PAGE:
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Markets v. Festivals
Spring Seminar with Mark
Mark Litwak Superlawyer 2016
January 22, 2016


The Difference Between Markets and Festivals
by Mark Litwak, Esq.

Markets and festivals are not the same. Some filmmakers may find the difference confusing because the Berlin and Cannes Film Festivals operate concurrently with an adjoining film market. Sundance is a festival but an informal market of sorts has grown up around the festival with distributors bidding to acquire rights to some films. 

 Markets are generally only open to the trade, and the fee to attend limits attendance to industry professionals. A member of the public usually cannot buy a ticket to see a film at a market or participate in it. At markets, films are screened for buyers. Actually, it would be more accurate to call these buyers "licensees" since they usually do not buy ownership of a film, but license distribution rights for a term of years in their country. A buyer might be a German broadcaster interested in acquiring films to distribute on his cable television service. Another buyer might be a theatre-chain owner who wants to exhibit films in Turkey. Some buyers want all media rights (including theatrical, television, digital, and home video) in a territory, and may sub-license some of those rights to other distributors.

Markets are an opportunity for buyers worldwide to interact with those who license film rights. These licensors are usually sales agents acting on behalf of producers. In the course of a market, a buyer can talk to many sales agents and view multiple films. Deals may be signed during the market or afterwards. The market is also an opportunity for sellers and buyers to socialize, and to build relationships with people with whom they often transact business by email or phone.

Festivals, on the other hand, are open to the public. Anyone can buy a ticket to a screening, although at the most popular festivals, there may not be enough tickets to go around. Festivals can provide a test of a film's audience appeal. A festival screening may be the first opportunity for the filmmaker to see how typical moviegoers react to the film.   Of course, festival-goers tend to be better-educated and wealthier than the average moviegoer. Nevertheless, a festival screening does provide some good feedback.

Festivals serve several important functions. First, they expose films to distributors. Acceptance at a top festival will induce many acquisition executives to take a look at a film, either at the festival or by asking to screen   the film   outside the festival. Winning a top festival may make a film highly desirable in the eyes of distributors, and may lead to a bidding war.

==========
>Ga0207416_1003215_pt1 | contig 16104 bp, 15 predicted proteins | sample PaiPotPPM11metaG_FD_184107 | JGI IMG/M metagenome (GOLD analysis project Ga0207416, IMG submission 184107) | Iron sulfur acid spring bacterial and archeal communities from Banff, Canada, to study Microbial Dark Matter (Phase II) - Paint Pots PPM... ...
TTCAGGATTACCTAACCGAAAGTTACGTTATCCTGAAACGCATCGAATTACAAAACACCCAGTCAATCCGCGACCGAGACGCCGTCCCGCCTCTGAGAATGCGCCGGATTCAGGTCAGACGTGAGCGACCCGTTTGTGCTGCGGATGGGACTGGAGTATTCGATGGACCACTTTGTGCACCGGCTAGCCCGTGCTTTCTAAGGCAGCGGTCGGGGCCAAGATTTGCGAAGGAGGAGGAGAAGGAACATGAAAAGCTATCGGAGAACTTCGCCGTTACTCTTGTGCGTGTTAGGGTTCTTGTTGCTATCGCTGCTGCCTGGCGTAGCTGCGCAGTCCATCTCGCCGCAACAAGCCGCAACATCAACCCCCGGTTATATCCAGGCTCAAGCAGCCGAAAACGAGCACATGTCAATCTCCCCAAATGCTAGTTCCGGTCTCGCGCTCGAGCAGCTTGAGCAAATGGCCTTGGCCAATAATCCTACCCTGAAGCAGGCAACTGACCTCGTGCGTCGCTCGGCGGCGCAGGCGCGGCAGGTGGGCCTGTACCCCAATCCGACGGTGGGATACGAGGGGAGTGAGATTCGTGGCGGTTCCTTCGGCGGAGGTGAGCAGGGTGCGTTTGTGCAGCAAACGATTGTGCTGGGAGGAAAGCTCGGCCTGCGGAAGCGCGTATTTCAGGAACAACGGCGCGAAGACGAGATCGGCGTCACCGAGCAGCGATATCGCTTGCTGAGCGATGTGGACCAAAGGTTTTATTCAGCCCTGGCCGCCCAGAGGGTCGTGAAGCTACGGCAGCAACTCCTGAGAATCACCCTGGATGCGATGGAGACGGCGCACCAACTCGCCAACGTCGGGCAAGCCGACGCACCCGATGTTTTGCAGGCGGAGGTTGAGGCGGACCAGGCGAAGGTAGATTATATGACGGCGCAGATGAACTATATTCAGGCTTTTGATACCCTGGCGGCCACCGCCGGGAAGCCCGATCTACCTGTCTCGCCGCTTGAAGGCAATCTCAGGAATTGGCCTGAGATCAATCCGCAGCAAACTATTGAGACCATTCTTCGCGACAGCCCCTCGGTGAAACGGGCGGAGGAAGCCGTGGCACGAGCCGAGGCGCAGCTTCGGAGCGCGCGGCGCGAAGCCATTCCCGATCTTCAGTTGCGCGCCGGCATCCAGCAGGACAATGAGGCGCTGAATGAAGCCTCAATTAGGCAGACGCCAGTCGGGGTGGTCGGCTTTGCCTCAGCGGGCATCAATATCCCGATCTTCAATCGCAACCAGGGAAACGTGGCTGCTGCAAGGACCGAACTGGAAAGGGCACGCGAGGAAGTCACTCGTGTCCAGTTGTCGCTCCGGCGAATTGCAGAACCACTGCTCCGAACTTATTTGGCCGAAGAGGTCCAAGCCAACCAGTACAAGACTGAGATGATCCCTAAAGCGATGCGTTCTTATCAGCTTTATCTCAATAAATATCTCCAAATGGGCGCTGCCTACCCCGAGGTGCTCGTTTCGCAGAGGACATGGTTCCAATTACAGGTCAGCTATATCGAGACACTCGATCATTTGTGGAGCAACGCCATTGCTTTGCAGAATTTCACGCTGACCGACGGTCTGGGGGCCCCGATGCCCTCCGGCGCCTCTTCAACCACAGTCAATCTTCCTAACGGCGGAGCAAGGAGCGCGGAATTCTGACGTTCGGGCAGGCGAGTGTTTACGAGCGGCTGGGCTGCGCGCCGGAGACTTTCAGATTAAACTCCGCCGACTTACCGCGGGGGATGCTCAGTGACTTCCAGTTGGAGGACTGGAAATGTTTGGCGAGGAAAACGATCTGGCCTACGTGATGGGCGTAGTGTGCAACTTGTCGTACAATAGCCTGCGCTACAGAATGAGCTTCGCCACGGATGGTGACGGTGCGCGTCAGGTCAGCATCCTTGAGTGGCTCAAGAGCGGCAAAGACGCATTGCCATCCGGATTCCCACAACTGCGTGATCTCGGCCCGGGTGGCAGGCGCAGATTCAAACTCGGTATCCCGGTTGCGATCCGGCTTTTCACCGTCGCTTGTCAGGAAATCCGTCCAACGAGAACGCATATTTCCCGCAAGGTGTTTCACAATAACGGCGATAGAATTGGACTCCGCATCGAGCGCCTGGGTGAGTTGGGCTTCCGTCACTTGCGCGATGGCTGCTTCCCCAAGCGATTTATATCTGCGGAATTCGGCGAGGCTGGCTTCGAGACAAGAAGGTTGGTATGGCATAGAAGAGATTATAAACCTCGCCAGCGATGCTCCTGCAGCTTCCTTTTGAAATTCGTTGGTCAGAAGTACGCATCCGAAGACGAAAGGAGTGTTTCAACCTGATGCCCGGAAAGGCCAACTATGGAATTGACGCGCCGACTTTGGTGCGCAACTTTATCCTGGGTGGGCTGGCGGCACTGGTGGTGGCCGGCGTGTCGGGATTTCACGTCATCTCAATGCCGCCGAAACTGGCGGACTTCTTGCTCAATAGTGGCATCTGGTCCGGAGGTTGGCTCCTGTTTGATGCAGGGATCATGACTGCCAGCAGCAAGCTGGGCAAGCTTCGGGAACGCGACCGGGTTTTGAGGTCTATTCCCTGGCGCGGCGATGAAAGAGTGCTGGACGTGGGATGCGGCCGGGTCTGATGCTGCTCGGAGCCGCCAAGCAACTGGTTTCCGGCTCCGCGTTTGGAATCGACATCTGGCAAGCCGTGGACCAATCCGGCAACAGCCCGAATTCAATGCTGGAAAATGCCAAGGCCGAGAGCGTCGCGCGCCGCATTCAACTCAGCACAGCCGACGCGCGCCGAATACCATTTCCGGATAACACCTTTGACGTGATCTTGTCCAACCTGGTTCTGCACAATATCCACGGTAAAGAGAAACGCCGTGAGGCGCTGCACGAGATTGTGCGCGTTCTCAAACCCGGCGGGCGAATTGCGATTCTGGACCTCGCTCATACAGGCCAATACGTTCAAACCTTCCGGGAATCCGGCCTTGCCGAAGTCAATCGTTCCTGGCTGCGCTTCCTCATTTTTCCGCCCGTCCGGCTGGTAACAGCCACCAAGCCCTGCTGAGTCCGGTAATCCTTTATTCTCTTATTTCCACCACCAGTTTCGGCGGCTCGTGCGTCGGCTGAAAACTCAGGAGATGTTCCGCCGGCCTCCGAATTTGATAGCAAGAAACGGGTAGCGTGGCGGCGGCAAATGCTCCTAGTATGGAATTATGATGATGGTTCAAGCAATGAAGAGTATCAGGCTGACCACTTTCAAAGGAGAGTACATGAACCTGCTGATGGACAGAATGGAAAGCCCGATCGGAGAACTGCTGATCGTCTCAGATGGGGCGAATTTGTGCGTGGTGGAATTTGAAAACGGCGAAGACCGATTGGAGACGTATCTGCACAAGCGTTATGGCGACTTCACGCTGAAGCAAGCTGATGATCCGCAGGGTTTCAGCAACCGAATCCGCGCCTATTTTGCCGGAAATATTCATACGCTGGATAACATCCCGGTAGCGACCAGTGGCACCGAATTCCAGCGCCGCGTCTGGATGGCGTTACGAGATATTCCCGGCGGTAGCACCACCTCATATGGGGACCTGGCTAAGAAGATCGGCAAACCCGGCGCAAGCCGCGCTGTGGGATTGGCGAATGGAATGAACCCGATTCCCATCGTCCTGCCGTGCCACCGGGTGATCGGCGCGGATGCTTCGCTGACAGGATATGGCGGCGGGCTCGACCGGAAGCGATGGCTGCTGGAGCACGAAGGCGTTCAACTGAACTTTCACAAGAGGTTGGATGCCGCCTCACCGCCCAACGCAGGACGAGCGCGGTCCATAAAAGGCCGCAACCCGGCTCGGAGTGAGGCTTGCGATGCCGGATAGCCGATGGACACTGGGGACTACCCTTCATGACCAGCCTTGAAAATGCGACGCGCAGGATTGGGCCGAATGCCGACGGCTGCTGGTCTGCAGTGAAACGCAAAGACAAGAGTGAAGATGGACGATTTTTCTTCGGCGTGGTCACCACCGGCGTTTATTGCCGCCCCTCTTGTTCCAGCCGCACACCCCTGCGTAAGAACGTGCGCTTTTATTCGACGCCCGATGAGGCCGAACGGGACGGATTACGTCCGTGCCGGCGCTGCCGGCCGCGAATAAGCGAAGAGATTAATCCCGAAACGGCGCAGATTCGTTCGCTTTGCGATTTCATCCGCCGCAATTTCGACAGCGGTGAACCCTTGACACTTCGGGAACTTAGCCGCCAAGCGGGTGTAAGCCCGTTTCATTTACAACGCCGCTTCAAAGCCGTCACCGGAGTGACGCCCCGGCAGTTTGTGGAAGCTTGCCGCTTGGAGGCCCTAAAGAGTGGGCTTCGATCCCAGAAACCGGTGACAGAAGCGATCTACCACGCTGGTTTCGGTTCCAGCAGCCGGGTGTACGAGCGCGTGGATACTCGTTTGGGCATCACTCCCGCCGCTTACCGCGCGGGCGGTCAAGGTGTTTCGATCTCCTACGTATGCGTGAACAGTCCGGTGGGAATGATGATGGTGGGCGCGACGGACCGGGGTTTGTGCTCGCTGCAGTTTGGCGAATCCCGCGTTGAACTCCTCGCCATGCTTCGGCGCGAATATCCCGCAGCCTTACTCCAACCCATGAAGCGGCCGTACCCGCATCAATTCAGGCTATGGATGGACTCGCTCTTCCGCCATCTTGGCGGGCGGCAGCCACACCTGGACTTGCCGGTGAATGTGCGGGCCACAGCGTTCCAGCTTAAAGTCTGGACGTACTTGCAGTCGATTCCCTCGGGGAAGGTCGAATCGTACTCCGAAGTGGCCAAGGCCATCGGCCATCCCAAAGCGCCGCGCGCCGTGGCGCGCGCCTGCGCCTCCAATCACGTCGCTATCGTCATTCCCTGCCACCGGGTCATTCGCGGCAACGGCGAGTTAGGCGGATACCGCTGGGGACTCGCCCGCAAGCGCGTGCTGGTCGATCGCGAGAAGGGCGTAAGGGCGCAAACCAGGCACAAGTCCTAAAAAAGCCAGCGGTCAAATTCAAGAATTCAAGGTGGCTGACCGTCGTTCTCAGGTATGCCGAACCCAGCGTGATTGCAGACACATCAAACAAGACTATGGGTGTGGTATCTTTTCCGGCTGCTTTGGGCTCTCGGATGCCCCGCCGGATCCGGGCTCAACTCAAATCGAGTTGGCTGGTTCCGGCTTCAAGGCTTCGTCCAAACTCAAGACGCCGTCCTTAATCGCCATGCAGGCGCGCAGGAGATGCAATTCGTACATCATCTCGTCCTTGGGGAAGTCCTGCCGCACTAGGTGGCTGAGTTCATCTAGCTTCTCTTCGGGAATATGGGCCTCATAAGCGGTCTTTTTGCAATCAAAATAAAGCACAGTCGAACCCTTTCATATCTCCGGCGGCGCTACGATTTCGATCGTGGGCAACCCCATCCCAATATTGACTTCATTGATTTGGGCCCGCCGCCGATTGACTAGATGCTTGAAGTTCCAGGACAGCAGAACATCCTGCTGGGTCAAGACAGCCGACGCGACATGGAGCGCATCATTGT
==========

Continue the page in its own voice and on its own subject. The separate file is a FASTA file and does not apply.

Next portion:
Festivals can also generate publicity for a film and draw the public's attention to it. Thus, once distribution has been secured, the distributor may want to screen the film in festivals to build awareness and perhaps generate good reviews. If the timing of the festival is near the release date for the film, participation in the festival may help publicize the picture.  Alternatively, if the film is not going to be released for another six months, publicity now may not be helpful, and can be harmful. That is because when the film is released, the prior coverage will have been forgotten by the public, and the news media will consider the film old news. The media may not review the film again or write articles about it.

Mark will once again be presenting his seminar: 
in New York City on April 29, 2016 with Volunteer Lawyers for the Arts.   

Mark Litwak  named 2016 Southern California Super Lawyer 

Mark Litwak has once again been named to the Southern California Super Lawyers list as one of the top attorneys in Southern California for 2016. No more than 5 percent of the lawyers in the state are designated  Super Lawyers.

Super Lawyers, a Thomson Reuters business, is a rating service of outstanding lawyers from more than 70 practice areas who have attained a high degree of peer recognition and professional achievement. The annual selections are made using a rigorous multi-­-phased process that includes a statewide survey of lawyers, an independent research evaluation of candidates, and peer reviews by practice area.

The Super Lawyers lists are published nationwide in Super Lawyers magazines and in leading city and regional magazines across the country. Super Lawyers magazines also feature editorial profiles of attorneys who embody excellence in the practice of law. For more information about Super Lawyers, go to superlawyers.com.

The first Super Lawyers list was published in 1991 and by 2009 the rating service had expanded nationwide. In February 2010 Super Lawyers was acquired by Thomson Reuters the world's leading source of intelligent information for business and professionals. This is the seventh  time that Mark Litwak has been included in the Southern California Super Lawyer Edition.


Law Offices of Mark Litwak & Associates
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Mark Litwak is an entertainment attorney, author and expert witness  based in Los Angeles, California. His practice includes work in the areas of copyright, trademark, contract, multimedia law, intellectual property, and book publishing. As a Producer's Representative, he assists filmmakers in arranging financing, marketing and distribution of their films. He is an Adjunct Professor at U.S.C. Gould School of Law

Law Offices of Mark Litwak & Associates

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